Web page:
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How to Determine Which Is a Black Australorp Rooster and Which Is a Black Australorp Hen?

Australorp chickens are large, black, single-combed birds with clean, unfeathered legs. They were developed in Australia in the early 1900s and are valued as both an egg layer and for meat. They have a bright-red waddle, comb and eye ring and black legs, eyes and feet. A mild-tempered bird, the Australorp is very cold-hardy, and is well-suited for the urban farmer. You should be able to sex your Australorp rooster before it begins to crow by looking at developing anatomical differences. You can't sex birds as you do mammals because their sex organs are internal.

Examine the blade of the comb which is the lobe-like area at the rear of the comb. Roosters have rounded blades nearly half the length of the comb. Female Australorp chickens have combs that only cover two-thirds of the head and end in a sharp point.

Check the red waddle of the bird. The Australorp rooster has a waddle that is longer than it is wide. The Australorp hen has a waddle that is wider, or as wide as, it is long.

Examine the neck plumage of the chicken. Males Australorps have pointy neck plumage that cascades over the shoulder and down to the beginning of the wing. Female neck plumage reaches the shoulder and is rounded.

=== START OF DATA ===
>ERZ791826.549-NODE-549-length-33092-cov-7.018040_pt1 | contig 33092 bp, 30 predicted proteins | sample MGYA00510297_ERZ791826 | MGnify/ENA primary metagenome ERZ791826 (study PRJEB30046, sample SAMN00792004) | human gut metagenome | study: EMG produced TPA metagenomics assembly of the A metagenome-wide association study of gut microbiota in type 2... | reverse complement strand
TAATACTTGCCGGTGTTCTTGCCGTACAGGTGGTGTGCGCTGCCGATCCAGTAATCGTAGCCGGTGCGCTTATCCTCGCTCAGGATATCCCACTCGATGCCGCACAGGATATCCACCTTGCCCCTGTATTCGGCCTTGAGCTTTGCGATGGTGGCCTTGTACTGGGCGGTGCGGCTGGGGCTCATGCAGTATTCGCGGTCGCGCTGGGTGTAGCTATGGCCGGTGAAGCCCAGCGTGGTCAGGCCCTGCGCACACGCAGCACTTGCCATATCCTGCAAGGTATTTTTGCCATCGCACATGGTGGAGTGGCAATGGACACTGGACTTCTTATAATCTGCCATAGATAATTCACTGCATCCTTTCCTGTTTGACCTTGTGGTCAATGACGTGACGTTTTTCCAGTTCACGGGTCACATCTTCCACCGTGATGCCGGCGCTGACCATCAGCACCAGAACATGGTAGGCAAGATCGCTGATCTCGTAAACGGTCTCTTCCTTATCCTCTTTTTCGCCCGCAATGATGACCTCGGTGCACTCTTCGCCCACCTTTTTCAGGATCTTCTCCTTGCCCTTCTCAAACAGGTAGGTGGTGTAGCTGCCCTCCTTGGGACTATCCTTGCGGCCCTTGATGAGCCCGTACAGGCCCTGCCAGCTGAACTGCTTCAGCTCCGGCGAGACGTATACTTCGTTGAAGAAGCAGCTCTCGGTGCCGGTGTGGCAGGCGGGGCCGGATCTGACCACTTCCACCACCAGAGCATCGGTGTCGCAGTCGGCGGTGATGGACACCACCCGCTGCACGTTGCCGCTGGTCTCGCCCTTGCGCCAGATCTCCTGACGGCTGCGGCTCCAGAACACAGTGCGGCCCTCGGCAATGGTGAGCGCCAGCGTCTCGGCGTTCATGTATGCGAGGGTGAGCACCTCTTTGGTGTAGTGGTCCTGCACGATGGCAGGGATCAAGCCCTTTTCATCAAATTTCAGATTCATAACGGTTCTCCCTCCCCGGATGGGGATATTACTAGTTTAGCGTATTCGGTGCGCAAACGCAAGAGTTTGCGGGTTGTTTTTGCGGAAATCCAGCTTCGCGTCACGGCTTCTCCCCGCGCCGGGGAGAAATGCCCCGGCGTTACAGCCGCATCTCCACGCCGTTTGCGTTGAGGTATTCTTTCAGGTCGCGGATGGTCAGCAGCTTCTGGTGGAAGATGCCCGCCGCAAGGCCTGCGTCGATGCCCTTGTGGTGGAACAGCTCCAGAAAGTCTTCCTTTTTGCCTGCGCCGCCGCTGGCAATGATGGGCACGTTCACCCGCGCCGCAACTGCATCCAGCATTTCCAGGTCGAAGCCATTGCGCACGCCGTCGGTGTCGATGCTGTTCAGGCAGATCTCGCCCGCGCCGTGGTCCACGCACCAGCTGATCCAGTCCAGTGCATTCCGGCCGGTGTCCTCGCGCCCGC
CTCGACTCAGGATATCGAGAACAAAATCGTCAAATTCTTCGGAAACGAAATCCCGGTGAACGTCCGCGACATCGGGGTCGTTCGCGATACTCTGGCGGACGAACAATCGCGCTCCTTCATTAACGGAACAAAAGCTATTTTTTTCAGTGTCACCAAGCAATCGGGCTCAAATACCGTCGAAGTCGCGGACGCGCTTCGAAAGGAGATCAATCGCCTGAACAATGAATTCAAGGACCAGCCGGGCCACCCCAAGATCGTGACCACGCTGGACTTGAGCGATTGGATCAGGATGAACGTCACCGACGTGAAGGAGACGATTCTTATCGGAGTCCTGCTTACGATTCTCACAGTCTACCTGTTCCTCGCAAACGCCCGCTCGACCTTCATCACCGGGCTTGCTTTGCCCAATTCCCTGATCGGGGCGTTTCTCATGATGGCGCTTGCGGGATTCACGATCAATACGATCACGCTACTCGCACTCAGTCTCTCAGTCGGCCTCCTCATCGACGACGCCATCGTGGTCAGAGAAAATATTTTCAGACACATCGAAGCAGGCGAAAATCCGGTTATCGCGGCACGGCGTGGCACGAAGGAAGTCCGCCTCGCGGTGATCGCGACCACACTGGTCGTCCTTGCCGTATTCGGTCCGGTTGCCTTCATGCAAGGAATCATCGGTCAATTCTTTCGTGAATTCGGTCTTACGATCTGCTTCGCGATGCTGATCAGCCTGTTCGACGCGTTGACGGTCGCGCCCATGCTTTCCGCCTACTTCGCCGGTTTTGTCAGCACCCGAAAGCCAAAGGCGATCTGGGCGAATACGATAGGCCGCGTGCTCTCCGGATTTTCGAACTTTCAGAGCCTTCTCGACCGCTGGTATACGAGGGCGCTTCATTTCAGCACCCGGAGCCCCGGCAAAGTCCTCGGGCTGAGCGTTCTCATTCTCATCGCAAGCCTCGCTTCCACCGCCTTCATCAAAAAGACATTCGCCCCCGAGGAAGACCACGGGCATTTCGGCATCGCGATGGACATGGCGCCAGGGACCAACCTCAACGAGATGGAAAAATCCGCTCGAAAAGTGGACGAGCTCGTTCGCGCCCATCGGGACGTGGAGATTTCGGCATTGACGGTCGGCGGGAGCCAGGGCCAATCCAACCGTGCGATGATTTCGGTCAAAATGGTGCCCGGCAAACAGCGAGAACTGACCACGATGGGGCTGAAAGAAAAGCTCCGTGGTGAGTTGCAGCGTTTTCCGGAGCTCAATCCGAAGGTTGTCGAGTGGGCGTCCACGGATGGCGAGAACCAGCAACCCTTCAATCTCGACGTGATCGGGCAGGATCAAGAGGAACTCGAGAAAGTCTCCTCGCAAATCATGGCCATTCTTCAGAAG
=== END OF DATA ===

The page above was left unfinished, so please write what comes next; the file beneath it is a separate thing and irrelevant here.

Observe the tail of the chicken. The tail feathers of male Australorp chickens cascade in a soft rounded waterfall effect. Australorp hens have blunt, short tail feathers.

Listen to the birds. The roosters will crow while the hens do not.

Tip

For information on vent checking of chicks see the resources.

Warning

Vent sexing chicks can increase chick mortality.

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About the Author

Writing fanzine-based articles since 1985, Kasandra Rose writes and edits articles for political and health blogs and TrueBloodNet.com and has an extensive technical writing background. She holds a Bachelor of Science in biology and a Bachelor of Arts in anthropology from the University of Michigan, and a Master of Arts in biology from Wayne State University.